You’re at the doctor’s office and the nurse or medical assistant is assessing your vital signs. Weight, height, temperature, blood pressure, pulse – each is measured and silently written down.
What’s missing from this picture? The sharing of information, that’s what. Are the patient’s vital signs a matter for the clinician’s eyes only, or are they something that also should be shared with the patient? Because all too often, whether it’s in the exam room or at the hospital bedside, the information goes straight into the medical record while the patient is bypassed.
I’m not trying to single out the people who take vital signs or suggest that they’re deliberately withholding information from the patient. This just happens to be an example I’ve noticed of a pattern that seems ingrained in health care culture: the assumption that the information doesn’t really need to be shared unless the patient specifically asks for it.
Late last week I was drawn into an online debate at Mind the Gap, a doctor-patient communication blog hosted by Steve Wilkins.
Wilkins opened with a basic premise: that the fastest way to disempower, de-activate and disengage patients is a trip to the doctor’s office. He writes:
If you were to believe the admonitions of the NIH, AHRQ, hospitals, pharma and every WebMD lookalike, you would think that patients these days would be more involved in their visit… asking questions, sharing information and making decisions. But as most physicians will attest… most patients don’t have much to say in the exam room anyway. And the longer they have to wait before being seen, the less patients are likely to bring up the few questions they wanted to ask.
Predictably, the responses were divided into doctors-are-incredibly-pressured-and-doing-the-best-they-can vs. patients-feel-shut-out-and-are-sick-of-fighting-for-every-scrap-of-knowledge-about-their-health.
While there are numerous factors contributing to this less than optimal state of affairs, at least some of it seems to stem from a playing field that simply isn’t level when it comes to sharing information.
One of the commenters said she asks questions in the doctor’s office and asks for copies of her medical record. “I ACT LIKE an empowered patient,” she wrote.”But it’s only possible to BE an empowered patient when the doctor is an active part of the process. An empowered patient can ask questions. That doesn’t mean that the doctor will provide an answer. An empowered patient can request notes and test results. No guarantee that those will be provided either.”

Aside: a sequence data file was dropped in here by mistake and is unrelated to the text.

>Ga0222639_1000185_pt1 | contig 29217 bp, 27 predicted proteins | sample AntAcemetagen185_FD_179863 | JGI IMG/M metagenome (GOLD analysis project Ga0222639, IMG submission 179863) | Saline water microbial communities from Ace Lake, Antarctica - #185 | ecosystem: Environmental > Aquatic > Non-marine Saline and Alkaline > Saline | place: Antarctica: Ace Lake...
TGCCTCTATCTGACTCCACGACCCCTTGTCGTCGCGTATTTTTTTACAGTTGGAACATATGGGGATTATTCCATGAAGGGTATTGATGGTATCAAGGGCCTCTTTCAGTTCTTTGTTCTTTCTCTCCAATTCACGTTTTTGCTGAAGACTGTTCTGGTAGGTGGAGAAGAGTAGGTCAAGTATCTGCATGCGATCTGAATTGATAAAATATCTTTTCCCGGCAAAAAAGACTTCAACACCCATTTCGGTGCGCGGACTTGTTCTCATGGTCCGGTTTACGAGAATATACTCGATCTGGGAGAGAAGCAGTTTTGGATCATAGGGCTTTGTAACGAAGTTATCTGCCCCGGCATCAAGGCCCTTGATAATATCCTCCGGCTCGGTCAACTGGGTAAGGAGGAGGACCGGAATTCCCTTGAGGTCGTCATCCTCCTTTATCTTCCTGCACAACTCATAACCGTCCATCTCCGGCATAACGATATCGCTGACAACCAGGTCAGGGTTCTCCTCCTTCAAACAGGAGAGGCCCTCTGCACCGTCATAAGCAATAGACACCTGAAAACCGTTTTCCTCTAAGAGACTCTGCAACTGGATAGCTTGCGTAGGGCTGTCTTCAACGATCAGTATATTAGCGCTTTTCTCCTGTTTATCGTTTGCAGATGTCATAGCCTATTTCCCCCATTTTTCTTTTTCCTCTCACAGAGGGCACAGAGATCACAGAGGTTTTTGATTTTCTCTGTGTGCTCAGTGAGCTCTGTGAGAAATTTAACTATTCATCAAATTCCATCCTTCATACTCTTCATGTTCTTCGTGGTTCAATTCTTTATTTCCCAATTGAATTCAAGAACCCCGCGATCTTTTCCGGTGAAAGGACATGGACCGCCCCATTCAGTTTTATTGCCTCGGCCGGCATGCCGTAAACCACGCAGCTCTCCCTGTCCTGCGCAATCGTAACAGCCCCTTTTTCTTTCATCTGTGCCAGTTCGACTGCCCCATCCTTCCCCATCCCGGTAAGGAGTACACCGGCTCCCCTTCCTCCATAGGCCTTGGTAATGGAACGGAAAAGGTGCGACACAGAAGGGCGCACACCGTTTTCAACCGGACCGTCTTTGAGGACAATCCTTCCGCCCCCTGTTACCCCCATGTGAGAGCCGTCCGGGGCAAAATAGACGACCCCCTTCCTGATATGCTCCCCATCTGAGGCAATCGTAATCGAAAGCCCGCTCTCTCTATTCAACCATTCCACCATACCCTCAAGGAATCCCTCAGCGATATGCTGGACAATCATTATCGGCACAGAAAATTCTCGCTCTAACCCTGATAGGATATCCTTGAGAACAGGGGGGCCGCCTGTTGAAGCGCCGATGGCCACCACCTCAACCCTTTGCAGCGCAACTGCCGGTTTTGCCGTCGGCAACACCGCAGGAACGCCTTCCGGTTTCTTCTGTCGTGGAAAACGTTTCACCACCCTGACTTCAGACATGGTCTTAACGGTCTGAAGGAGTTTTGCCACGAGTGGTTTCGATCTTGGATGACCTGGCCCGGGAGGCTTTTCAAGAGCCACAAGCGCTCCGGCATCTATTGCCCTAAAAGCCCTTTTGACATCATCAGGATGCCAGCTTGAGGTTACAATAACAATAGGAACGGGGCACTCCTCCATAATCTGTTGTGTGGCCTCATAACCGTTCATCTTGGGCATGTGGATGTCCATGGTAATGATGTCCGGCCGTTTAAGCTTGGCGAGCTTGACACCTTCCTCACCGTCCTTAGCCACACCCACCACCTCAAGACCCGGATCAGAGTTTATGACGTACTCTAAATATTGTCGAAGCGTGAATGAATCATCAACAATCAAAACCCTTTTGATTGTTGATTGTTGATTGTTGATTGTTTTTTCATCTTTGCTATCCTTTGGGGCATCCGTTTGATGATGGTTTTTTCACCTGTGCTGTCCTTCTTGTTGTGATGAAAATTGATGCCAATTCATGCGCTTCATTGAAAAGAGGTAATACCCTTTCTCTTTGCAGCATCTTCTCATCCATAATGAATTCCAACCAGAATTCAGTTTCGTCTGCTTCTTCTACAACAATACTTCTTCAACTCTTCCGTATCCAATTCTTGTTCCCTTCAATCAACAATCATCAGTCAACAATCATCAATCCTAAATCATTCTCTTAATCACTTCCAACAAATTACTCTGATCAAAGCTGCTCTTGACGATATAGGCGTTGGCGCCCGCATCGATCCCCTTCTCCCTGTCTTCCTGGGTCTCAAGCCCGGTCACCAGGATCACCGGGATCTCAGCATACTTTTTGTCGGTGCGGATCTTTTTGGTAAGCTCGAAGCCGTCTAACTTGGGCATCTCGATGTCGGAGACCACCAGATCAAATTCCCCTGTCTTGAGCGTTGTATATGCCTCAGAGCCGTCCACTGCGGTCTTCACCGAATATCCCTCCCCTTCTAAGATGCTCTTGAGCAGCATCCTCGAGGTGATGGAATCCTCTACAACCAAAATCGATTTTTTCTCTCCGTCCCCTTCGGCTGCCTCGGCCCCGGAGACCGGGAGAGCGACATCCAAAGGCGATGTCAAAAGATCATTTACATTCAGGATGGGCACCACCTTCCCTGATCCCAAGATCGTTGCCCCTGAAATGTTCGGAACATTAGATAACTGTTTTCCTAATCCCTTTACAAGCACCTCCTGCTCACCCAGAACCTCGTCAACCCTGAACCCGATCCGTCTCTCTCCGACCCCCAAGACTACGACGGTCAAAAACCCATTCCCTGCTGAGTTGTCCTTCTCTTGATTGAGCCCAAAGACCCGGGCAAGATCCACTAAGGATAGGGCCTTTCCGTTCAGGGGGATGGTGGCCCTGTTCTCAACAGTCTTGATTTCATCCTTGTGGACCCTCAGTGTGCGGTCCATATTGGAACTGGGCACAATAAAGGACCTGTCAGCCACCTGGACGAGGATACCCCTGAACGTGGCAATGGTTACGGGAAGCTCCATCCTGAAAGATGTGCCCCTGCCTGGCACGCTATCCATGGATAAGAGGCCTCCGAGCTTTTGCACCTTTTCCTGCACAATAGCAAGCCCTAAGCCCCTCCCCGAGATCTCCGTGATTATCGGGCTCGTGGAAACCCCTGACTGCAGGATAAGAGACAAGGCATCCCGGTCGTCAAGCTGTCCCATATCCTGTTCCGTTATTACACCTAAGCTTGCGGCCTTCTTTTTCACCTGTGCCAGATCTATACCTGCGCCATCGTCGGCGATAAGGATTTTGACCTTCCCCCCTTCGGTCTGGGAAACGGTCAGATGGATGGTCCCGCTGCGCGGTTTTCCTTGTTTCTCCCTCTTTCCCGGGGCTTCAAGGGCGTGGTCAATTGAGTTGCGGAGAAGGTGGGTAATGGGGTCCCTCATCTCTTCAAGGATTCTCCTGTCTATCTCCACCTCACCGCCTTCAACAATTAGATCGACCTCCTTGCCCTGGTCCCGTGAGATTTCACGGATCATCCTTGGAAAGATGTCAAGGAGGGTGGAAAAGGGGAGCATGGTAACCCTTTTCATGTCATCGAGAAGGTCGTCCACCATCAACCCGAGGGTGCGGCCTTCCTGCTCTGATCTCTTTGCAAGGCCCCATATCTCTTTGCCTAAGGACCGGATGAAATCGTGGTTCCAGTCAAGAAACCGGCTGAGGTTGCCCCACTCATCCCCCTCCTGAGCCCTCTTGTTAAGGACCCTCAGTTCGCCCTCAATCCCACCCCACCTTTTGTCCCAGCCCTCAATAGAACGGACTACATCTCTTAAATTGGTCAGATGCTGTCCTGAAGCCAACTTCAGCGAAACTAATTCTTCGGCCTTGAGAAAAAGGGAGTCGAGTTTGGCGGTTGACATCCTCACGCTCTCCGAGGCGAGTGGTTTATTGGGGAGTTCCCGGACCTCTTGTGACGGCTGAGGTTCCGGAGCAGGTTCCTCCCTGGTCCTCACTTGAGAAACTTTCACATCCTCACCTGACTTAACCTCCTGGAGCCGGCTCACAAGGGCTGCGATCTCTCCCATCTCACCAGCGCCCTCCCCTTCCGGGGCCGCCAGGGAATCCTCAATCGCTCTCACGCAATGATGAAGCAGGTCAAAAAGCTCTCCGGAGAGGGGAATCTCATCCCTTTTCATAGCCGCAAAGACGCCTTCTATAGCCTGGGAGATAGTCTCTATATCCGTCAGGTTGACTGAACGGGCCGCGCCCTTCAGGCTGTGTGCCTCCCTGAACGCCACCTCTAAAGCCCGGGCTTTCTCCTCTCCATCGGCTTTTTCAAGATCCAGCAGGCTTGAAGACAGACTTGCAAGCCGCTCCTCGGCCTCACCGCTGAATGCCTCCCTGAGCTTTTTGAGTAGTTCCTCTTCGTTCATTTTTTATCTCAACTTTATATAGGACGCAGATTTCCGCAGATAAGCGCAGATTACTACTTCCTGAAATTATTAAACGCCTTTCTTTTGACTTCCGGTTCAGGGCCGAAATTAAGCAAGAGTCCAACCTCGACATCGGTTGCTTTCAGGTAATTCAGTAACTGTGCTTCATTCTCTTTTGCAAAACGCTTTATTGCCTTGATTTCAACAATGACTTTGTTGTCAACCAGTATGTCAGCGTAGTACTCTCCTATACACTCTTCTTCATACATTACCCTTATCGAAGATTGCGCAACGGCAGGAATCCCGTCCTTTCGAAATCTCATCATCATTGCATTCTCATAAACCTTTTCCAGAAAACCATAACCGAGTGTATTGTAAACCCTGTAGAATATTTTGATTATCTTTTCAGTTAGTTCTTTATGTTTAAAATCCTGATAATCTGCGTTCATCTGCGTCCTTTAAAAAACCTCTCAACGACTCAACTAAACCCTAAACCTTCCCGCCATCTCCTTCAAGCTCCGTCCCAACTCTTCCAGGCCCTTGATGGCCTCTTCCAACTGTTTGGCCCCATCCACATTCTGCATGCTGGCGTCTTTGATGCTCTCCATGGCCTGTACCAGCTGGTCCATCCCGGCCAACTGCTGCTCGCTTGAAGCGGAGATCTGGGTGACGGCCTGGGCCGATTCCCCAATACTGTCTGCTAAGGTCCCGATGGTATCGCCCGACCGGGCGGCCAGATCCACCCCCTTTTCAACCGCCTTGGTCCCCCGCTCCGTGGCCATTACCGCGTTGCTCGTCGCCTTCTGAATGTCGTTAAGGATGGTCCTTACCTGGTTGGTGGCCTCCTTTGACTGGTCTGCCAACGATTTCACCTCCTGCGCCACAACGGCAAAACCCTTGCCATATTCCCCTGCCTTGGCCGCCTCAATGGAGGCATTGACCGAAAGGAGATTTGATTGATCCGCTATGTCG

There’s in fact a new commodity in health care these days: information. Clinicians have it; patients want it. And therein lies a constant source of misunderstanding, frustration and defensiveness on both sides.
Patients chafe at the hoops they’re often required to jump through in order to obtain their medical information. This isn’t just their perception. Among complaints alleging violation of the federal HIPAA law governing the privacy of patient health information, problems with access to the medical record consistently rank No. 3 on the list of the top five violations requiring investigation and corrective action.
For their part, clinicians are under intense pressure and often can’t spend the time they’d like to share information more fully with patients. A physician commenter at Mind the Gap wrote:
This is the reality of today’s primary care office visit. 15 minutes: 4 minutes used for data entry into the EMR (has to be completed by the time the patient leaves); 3 minutes for entering lab orders and referrals; 90 seconds for reviewing health maintenance needs that have no relation to the visit at hand; 60 seconds for prescription reconciliation; THEN the six active problems can be addressed. There is no time for communication for any type, much less patient-centered communication!
Yet if you look at the research, it suggests many patients leave the doctor’s office with an incomplete understanding of key information such as what their diagnosis is or why they need a particular medication.
It’s true that for some patients, this simply might be more information than they’re able to absorb. This can’t be assumed for all patients, though. And it’s hard to see how patients can help make the most of limited time with their doctor when the default strategy is to give them minimal information in the belief that they don’t need more or won’t know how to use it.
What to do? Ironically, there’s more health information available than ever before. Consumers can go online and research their diagnosis. They can connect with other patients. They can check out the quality of their local hospital. They can rate their doctor. But none of this means very much when patients still often struggle for access to some of the most important data of all – information about their own health.